A response was filed to the order to show cause (Paper No. 21). The parties also filed a CONDITIONAL PETITION UNDER RULE 183 [ [FN13]] TO WAIVE SIGNATURE OF JOINT INVENTOR MONTY (Paper No. 22). The "effort" to obtain Monty's signature on an appropriate statement is set out in-part in a DECLARATION OF ROBERT B. SMITH, counsel for Davis and Prince Manufacturing, Inc., signed on November 25, 1992:

4 (part). Mr. Monty had previously had a business relation with Mr. Uke, but is an independent party not associated with either assignee [ [FN14]] and is not involved (except in name) in the interference. Moreover, neither Prince nor Mr. Uke had been in contact with Mr. Monty for some time, and the parties were not sure of his current whereabouts. However, Mr. Uke indicated his belief that Mr. Monty would agree to sign the papers to correct inventorship.

7. While the parties were preparing the settlement and motion papers, I discussed with Mr. Uke's counsel, James W. McClain, the issue of obtaining Mr. Monte's signature on the papers. At the time the papers were signed, on August 27, 1992, Mr. McClain agreed to ask Mr. Uke to approach Mr. Monty to request that he sign the papers, in view of their prior business arrangement, and in view of the fact that Mr. Monty had in the past refused to sign papers forwarded by Prince. In a subsequent conversation about a week later, Mr. McClain indicated that he and Mr. Uke had not thus far been able to ascertain Mr. Monty's current address.

9 (part). I reviewed the Davis application file to obtain Mr. Monty's last known address, which was in Milton, Vermont, and called Vermont telephone information to verify that Mr. Monty still had a telephone listing in Milton.

12 (part). On September 21, 1992, I sent by courier the two Statements of Fact and two Rule 63 declarations [ [FN15]] to Mr. Monty for signature. [ [FN16]]

13. On October 5, 1992, I spoke with Mr. Monty by telephone. He indicated that he had no problem with the papers, but stated that he had an agreement with Mr. Uke regarding the supply of rubber under the Uke patent, and wanted to know if Prince would agree to give him an exclusive supply contract for rubber.

*5 15 (part). Mr. Monty returned my call on October 12, 1992. I told him that Prince would not agree to his proposal, but would agree to let him compete for a supply contract. We further discussed the fact that, if Mr. Monty believed he had an agreement with Mr. Uke, he should work it out directly with Mr. Uke. We also discussed the various declarations that Mr. Monty had received from us. Mr. Monty indicated that he would call Mr. Uke and call me back, but that he would not be able to call me back until October 19th.

16. As of October 30, 1992, Mr. Monty had not called back, on that date we received the Order to Show Cause dated October 28, 1992 [Paper No. 19].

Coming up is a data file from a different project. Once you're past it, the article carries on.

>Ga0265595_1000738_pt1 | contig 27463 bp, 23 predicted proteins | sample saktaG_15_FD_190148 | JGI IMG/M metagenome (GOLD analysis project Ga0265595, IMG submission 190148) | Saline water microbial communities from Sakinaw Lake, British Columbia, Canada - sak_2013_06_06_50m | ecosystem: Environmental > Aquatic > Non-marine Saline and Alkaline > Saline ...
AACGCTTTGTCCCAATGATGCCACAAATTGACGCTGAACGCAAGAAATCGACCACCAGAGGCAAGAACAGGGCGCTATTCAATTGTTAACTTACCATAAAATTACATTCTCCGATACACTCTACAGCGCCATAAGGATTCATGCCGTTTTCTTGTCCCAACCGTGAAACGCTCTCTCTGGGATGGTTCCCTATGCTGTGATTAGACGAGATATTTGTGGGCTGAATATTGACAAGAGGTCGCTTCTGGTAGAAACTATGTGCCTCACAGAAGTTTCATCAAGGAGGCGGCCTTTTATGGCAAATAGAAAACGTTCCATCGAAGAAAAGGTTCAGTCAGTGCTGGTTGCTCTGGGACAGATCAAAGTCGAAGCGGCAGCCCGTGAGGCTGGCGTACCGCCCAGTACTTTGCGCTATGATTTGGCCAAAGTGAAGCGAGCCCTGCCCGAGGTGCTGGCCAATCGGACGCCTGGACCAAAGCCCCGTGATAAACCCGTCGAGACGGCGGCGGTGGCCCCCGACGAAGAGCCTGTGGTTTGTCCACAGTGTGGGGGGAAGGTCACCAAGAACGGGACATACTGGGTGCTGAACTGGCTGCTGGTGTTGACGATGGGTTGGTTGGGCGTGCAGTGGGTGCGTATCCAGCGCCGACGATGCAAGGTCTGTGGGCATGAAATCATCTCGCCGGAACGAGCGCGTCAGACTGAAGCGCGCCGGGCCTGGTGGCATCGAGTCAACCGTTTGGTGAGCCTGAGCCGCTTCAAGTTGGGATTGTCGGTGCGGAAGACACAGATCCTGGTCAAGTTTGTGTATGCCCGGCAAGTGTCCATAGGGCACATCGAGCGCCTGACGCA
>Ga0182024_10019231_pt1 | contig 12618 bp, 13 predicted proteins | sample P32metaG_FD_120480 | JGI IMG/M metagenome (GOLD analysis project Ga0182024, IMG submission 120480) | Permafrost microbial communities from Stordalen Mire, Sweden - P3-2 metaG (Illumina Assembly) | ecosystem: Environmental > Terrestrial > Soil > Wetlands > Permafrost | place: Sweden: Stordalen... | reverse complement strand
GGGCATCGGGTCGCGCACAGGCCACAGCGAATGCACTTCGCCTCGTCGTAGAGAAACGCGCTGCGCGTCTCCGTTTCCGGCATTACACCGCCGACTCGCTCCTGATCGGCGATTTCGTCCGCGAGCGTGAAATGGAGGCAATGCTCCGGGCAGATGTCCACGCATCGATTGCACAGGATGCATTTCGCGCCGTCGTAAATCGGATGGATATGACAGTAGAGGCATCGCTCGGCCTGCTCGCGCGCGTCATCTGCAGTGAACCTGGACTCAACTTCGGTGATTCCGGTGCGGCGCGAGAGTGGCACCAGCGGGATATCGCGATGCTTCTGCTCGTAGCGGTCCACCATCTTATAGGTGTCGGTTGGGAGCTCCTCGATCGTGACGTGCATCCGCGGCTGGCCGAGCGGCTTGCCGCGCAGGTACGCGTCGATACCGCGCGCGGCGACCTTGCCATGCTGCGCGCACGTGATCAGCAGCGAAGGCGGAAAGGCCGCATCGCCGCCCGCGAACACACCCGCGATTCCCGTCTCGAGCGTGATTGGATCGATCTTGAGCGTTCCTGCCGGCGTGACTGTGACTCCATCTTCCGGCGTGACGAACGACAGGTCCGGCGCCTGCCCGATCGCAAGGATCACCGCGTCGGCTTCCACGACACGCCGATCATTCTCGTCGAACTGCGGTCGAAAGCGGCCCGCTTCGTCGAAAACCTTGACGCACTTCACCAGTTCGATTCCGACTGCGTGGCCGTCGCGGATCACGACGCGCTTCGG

Discussion

 

 

PTO Rules 48 and 324 (37 CFR 1.48 and 1.324) require a statement signed by all originally named inventors, any added inventors, and any deleted inventors in connection with any change of inventorship in an application or a patent. Hence, a statement signed by Uke, Davis, and Monty is required in this case. One purpose of the statement is to assist the PTO in determining whether the error in not naming all correct inventors occurred "without any deceptive intention." 35 U.S.C. 116, third paragraph; 35 U.S.C. 256, first paragraph.

 

There have been occasions when the PTO has waived the requirement for a statement signed by all concerned. In re Hardee, 223 USPQ 1122 (Comm'r Pat.1984). However, under applicable administrative precedent, a waiver will not be considered by PTO unless the facts of record "unequivocally support" the correction sought. In re Cooper, 230 USPQ 638, 639 (Comm'r Pat.1985); Manual of Patent Examining Procedure, 201.03 (Nov. 1989). No showing of "unequivocally support" has been made (even remotely) in this case.

 

The "thorough analysis" of the inventorship issue said to have taken place shortly after the filing of the Uke/Monty application, did not result in a determination that Davis was a joint inventor of the subject matter claimed in the Uke/Monty application. Likewise, the consideration said to have been given to the inventorship issue prior to the filing of the Davis/Monty application did not result in a determination that Uke was a joint inventor of the subject matter claimed in the Davis/Monty application. If all three individuals are named as inventors with respect to both the Uke/Monty patent and the Davis/Monty application and the Davis/Monty application is abandoned, the parties (meaning Uke, Davis, and Prince) would be in a position to leave the non-signing inventor (Monty) without any rights to the invention claimed in the Davis/Monty application.

 

The "facts" presented to date in the record of this case do not demonstrate with an appropriate degree of assurance that Uke, Davis, and Monty are joint inventors of any subject matter claimed in either the Uke/Monty patent or the Davis/Monty application. Accordingly, the petition seeking waiver of the requirement for a statement signed by Monty will be denied.